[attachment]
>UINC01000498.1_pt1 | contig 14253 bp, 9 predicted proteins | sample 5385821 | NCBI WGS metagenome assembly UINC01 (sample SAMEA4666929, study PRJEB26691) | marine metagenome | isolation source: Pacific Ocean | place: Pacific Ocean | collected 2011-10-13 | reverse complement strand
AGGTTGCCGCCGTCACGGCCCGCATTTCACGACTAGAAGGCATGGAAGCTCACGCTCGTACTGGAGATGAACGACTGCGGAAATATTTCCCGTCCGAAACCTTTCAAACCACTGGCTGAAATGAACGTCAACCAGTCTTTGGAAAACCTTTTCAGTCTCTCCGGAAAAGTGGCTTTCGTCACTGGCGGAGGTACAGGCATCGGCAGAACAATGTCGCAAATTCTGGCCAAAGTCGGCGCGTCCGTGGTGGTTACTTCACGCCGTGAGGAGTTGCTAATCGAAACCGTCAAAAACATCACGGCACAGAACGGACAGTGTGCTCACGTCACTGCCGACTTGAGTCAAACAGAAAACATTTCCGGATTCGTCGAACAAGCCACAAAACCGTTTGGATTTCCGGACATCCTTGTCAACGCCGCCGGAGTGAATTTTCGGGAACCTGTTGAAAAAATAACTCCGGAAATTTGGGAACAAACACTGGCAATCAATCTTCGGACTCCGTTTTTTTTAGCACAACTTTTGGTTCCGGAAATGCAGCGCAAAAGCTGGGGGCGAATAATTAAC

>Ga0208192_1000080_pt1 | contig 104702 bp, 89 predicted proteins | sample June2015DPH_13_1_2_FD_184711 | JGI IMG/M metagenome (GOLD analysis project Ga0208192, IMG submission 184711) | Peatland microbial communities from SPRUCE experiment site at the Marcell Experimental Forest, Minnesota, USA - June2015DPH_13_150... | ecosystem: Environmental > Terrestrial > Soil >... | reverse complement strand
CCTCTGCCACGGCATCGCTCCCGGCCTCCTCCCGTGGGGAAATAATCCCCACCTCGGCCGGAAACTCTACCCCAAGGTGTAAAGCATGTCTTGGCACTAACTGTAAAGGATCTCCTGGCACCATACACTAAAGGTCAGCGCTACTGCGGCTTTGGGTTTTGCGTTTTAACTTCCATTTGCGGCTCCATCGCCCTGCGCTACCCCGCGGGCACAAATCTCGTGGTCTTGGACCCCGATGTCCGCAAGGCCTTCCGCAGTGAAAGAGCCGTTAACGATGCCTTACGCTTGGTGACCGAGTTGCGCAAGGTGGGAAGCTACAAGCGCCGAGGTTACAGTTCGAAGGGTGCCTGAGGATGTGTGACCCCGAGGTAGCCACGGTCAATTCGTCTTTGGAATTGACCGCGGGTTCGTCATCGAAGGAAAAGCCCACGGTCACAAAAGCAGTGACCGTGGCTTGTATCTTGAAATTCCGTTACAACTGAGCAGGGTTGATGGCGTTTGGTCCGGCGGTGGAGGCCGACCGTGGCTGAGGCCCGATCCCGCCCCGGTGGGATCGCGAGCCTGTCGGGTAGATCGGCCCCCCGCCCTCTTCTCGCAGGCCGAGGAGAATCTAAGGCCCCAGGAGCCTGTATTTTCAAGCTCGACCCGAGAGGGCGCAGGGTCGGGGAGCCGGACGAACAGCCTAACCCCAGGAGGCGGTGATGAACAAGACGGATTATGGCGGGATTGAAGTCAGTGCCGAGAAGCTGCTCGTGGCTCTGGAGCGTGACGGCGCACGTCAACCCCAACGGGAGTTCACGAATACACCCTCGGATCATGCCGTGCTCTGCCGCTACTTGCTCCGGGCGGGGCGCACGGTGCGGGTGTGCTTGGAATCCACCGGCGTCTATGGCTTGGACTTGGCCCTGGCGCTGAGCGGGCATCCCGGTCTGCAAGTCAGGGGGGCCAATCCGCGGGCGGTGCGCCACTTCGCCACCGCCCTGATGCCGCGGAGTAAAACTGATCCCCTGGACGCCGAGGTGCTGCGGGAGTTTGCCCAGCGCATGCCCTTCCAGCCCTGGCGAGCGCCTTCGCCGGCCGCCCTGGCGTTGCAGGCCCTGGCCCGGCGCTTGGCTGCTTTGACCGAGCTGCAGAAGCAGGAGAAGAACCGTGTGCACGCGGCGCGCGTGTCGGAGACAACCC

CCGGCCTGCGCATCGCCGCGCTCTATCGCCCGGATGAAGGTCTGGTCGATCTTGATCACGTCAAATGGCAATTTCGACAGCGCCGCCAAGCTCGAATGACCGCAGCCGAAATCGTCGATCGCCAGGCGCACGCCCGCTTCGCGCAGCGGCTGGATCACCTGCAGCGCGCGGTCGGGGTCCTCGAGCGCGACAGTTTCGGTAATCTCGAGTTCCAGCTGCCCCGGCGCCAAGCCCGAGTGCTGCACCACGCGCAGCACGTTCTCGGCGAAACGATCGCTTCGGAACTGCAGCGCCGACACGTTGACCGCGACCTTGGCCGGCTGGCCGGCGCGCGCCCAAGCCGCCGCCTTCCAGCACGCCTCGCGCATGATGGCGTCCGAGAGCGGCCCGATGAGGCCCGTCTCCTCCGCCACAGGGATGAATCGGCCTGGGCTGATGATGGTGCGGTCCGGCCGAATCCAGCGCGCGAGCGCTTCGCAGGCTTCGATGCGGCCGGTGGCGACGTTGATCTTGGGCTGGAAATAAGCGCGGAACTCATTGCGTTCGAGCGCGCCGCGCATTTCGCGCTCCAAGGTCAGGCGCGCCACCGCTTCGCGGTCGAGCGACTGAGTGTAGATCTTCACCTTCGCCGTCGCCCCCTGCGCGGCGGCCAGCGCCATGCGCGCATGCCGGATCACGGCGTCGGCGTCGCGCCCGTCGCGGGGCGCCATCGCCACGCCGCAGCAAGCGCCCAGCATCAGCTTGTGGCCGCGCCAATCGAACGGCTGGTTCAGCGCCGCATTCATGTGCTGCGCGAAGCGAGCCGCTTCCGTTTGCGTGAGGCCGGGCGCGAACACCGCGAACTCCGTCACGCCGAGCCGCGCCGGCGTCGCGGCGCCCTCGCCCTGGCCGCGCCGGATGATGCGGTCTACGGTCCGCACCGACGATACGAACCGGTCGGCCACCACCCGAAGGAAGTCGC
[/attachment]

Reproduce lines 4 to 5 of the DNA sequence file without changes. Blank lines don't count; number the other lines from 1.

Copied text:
CCTCTGCCACGGCATCGCTCCCGGCCTCCTCCCGTGGGGAAATAATCCCCACCTCGGCCGGAAACTCTACCCCAAGGTGTAAAGCATGTCTTGGCACTAACTGTAAAGGATCTCCTGGCACCATACACTAAAGGTCAGCGCTACTGCGGCTTTGGGTTTTGCGTTTTAACTTCCATTTGCGGCTCCATCGCCCTGCGCTACCCCGCGGGCACAAATCTCGTGGTCTTGGACCCCGATGTCCGCAAGGCCTTCCGCAGTGAAAGAGCCGTTAACGATGCCTTACGCTTGGTGACCGAGTTGCGCAAGGTGGGAAGCTACAAGCGCCGAGGTTACAGTTCGAAGGGTGCCTGAGGATGTGTGACCCCGAGGTAGCCACGGTCAATTCGTCTTTGGAATTGACCGCGGGTTCGTCATCGAAGGAAAAGCCCACGGTCACAAAAGCAGTGACCGTGGCTTGTATCTTGAAATTCCGTTACAACTGAGCAGGGTTGATGGCGTTTGGTCCGGCGGTGGAGGCCGACCGTGGCTGAGGCCCGATCCCGCCCCGGTGGGATCGCGAGCCTGTCGGGTAGATCGGCCCCCCGCCCTCTTCTCGCAGGCCGAGGAGAATCTAAGGCCCCAGGAGCCTGTATTTTCAAGCTCGACCCGAGAGGGCGCAGGGTCGGGGAGCCGGACGAACAGCCTAACCCCAGGAGGCGGTGATGAACAAGACGGATTATGGCGGGATTGAAGTCAGTGCCGAGAAGCTGCTCGTGGCTCTGGAGCGTGACGGCGCACGTCAACCCCAACGGGAGTTCACGAATACACCCTCGGATCATGCCGTGCTCTGCCGCTACTTGCTCCGGGCGGGGCGCACGGTGCGGGTGTGCTTGGAATCCACCGGCGTCTATGGCTTGGACTTGGCCCTGGCGCTGAGCGGGCATCCCGGTCTGCAAGTCAGGGGGGCCAATCCGCGGGCGGTGCGCCACTTCGCCACCGCCCTGATGCCGCGGAGTAAAACTGATCCCCTGGACGCCGAGGTGCTGCGGGAGTTTGCCCAGCGCATGCCCTTCCAGCCCTGGCGAGCGCCTTCGCCGGCCGCCCTGGCGTTGCAGGCCCTGGCCCGGCGCTTGGCTGCTTTGACCGAGCTGCAGAAGCAGGAGAAGAACCGTGTGCACGCGGCGCGCGTGTCGGAGACAACCC

CCGGCCTGCGCATCGCCGCGCTCTATCGCCCGGATGAAGGTCTGGTCGATCTTGATCACGTCAAATGGCAATTTCGACAGCGCCGCCAAGCTCGAATGACCGCAGCCGAAATCGTCGATCGCCAGGCGCACGCCCGCTTCGCGCAGCGGCTGGATCACCTGCAGCGCGCGGTCGGGGTCCTCGAGCGCGACAGTTTCGGTAATCTCGAGTTCCAGCTGCCCCGGCGCCAAGCCCGAGTGCTGCACCACGCGCAGCACGTTCTCGGCGAAACGATCGCTTCGGAACTGCAGCGCCGACACGTTGACCGCGACCTTGGCCGGCTGGCCGGCGCGCGCCCAAGCCGCCGCCTTCCAGCACGCCTCGCGCATGATGGCGTCCGAGAGCGGCCCGATGAGGCCCGTCTCCTCCGCCACAGGGATGAATCGGCCTGGGCTGATGATGGTGCGGTCCGGCCGAATCCAGCGCGCGAGCGCTTCGCAGGCTTCGATGCGGCCGGTGGCGACGTTGATCTTGGGCTGGAAATAAGCGCGGAACTCATTGCGTTCGAGCGCGCCGCGCATTTCGCGCTCCAAGGTCAGGCGCGCCACCGCTTCGCGGTCGAGCGACTGAGTGTAGATCTTCACCTTCGCCGTCGCCCCCTGCGCGGCGGCCAGCGCCATGCGCGCATGCCGGATCACGGCGTCGGCGTCGCGCCCGTCGCGGGGCGCCATCGCCACGCCGCAGCAAGCGCCCAGCATCAGCTTGTGGCCGCGCCAATCGAACGGCTGGTTCAGCGCCGCATTCATGTGCTGCGCGAAGCGAGCCGCTTCCGTTTGCGTGAGGCCGGGCGCGAACACCGCGAACTCCGTCACGCCGAGCCGCGCCGGCGTCGCGGCGCCCTCGCCCTGGCCGCGCCGGATGATGCGGTCTACGGTCCGCACCGACGATACGAACCGGTCGGCCACCACCCGAAGGAAGTCGC